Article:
Opera Scotland

Werther 2013Scottish Opera

Read more about the opera Werther

When Scottish Opera have only let us hear two from Massenet's varied output of operas in the past fifty years, it may seem churlish to complain when their third staging was a return to the first piece. But that first attempt at Werther was thirty years in the past and long since consigned to history. It is not an easy piece to bring off, but can be wonderfully effective in the right hands. One point in its favour, for a naturally economical company, is perhaps the absence of any need to employ a chorus.

Of the musical aspects of this production there was little to complain about. The fiirst asset was the American tenor Jonathan Boyd in the title role - young and slender looking, a tireless singer, with clearly enunciated and excellent French, he rightly dominated - never off the stage, always observing, perhaps imagining events, even when he was far away. There were odd moments when his lovely, lyrical voice was covered by the orchestra, but better that than a beefy tenor voice that lacks the subtleties required elsewhere. After all, Alfredo Kraus, the best Werther of the last half century, was a bel canto specialist who never forced his voice.

Viktoria Vizin's Charlotte was not consistently on this level, though she rose effectively to the drama of the third act and gave a generally satisfying performance. Anna Devin was quite outstanding as Sophie, almost a tragic figure in this interpretation. Roland Wood was also effective as Albert. The small roles and the squad of children all made a positive impression.

Francesco Corti drew a fierily dramatic account of the score from the orchestra, bringing out little hints of Wagner, with occasional foretastes of Puccini (fascinating similarities to the orchestration of Tosca on occasions). The beautifully played saxophone added a lugubrious colour to everything in the second half. Altogether this was one of the best things Corti has done during his years with the company.

Pia Furtado'e staging was generally effective. Schmidt, Johann and the children seemed more present than usual. The design was monochromatic, with a bleak structure, almost a factory, representing the Bailli's family home, and a small number of props, including a large doll's house which could have been left over from Hansel and Gretel. Werther was changed from poet to artist, which allowed for much tinkering with easels and other equipment, without particularly adding much. His big number in the third act was still based on Ossian rather than the Glasgow Boys, and wonderful it sounded, too.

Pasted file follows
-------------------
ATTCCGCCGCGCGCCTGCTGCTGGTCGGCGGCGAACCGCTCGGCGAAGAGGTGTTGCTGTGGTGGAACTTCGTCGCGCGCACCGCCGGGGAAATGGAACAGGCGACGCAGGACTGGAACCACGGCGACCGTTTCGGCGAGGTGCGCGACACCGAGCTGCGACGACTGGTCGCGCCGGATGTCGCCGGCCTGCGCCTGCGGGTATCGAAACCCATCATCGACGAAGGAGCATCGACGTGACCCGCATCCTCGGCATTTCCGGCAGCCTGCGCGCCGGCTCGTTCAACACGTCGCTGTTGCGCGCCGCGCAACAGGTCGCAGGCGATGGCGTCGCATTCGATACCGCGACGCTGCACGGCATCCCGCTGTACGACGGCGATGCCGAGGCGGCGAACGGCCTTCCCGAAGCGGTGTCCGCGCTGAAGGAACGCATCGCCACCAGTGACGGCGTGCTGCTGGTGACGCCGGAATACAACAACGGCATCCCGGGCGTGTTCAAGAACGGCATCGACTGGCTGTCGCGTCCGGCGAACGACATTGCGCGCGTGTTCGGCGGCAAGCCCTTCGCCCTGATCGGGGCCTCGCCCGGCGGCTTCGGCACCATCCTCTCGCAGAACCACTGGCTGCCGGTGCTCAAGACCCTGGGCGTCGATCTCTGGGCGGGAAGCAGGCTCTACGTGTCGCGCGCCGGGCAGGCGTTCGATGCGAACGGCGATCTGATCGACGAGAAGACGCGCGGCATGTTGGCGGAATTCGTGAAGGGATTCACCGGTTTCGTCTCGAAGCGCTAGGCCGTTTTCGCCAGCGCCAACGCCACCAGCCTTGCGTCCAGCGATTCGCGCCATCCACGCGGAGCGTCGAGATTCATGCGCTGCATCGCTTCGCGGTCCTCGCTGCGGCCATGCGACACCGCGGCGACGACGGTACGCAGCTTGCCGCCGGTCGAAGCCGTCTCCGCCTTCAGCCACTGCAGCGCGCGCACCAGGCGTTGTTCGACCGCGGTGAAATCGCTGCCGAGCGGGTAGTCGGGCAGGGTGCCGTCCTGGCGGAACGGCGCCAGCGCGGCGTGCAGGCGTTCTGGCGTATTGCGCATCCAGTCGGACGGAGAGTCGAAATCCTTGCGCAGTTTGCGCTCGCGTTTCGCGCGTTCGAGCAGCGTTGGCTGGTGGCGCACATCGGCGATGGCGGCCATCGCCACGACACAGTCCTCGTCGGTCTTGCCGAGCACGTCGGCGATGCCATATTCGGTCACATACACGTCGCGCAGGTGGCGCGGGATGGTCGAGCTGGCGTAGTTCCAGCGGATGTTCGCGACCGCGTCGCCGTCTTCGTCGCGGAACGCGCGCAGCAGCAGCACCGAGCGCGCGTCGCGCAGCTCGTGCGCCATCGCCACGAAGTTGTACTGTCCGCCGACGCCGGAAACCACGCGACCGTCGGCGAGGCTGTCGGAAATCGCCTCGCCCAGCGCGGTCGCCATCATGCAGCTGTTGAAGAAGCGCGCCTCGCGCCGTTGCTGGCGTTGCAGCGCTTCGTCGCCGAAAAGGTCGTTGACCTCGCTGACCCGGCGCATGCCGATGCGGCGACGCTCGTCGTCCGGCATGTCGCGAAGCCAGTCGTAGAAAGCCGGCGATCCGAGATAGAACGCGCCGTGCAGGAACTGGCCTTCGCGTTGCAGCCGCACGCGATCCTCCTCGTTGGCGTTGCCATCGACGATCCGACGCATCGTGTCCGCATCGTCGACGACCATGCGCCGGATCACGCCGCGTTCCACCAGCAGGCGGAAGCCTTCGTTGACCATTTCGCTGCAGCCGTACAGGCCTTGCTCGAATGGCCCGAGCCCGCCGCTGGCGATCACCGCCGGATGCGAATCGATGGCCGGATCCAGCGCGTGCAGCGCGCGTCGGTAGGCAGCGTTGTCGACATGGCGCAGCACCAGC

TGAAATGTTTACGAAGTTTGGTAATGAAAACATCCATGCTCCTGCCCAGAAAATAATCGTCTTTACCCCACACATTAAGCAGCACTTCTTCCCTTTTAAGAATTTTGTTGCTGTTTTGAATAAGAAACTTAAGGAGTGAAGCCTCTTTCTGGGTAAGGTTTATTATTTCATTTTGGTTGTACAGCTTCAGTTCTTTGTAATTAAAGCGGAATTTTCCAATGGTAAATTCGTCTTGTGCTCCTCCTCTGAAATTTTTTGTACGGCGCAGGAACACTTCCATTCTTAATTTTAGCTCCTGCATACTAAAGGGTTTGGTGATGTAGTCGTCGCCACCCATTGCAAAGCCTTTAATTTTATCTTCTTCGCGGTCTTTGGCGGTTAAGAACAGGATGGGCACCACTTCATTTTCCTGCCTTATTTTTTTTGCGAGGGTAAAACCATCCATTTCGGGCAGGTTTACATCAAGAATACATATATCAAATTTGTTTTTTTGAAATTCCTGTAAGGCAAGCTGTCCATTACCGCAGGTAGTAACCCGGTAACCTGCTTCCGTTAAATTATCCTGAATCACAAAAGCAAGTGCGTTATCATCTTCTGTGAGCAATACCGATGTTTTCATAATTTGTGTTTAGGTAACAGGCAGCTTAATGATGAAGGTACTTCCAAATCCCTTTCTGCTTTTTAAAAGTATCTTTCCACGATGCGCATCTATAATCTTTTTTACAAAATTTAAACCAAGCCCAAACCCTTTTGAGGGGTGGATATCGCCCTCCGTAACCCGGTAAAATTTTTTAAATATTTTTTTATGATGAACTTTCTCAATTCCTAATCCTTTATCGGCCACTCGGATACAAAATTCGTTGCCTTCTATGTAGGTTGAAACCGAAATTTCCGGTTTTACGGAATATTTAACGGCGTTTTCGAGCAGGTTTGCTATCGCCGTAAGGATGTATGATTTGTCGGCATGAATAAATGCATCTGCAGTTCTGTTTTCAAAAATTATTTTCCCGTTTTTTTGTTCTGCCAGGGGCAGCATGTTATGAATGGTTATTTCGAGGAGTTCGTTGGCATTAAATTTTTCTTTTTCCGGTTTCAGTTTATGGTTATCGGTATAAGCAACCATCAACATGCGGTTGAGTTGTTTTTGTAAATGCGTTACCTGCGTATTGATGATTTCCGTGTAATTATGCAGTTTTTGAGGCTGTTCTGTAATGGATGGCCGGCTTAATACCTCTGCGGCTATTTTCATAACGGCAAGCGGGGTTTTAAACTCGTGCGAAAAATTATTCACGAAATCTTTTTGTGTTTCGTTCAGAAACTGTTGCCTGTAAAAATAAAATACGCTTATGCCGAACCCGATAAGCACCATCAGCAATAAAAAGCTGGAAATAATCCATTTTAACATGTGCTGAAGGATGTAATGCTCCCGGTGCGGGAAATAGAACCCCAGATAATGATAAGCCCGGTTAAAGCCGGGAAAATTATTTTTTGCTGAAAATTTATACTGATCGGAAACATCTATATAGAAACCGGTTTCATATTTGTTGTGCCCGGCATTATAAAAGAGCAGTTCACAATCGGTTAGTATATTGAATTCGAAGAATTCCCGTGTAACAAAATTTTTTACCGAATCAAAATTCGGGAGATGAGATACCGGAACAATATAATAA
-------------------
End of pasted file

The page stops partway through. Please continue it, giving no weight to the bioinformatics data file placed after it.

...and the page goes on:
All in all, this was a highly positive event, showing that, in tandem with the recent Manon, Scottish Opera could justify doing more Massenet. Unfortunately, the short run, seven performances crammed into a fortnight, prevented much word of mouth marketing. The audience on 28 February was very enthusiastic, but the theatre was far from full, which is a great shame.

Given that the old staging played in all four opera houses within Scotland, it does seem a pity that this version should not be seen outside the central belt.

Performance Cast

Le Bailli a magistrate

Jonathan Best

Sophie the magistrate's second daughter

Anna Devin

Schmidt a neighbour

Harry Nicoll

Johann a neighbour

Jonathan May

Werther a young poet

Jonathan Boyd

Charlotte the magistrate's eldest child

Viktoria Vizin

Brühlmann

Rónan Busfield

Kätchen

Hazel McBain

Albert engaged to Charlotte

Roland Wood

Performance DatesWerther 2013

Map List

Theatre Royal, Glasgow | Glasgow

15 Feb, 19.15 17 Feb, 16.00 20 Feb, 19.15 23 Feb, 19.15

Festival Theatre, Edinburgh | Edinburgh

26 Feb, 19.15 28 Feb, 19.15 2 Mar, 19.15

© Copyright Opera Scotland 2019

Site by SiteBuddha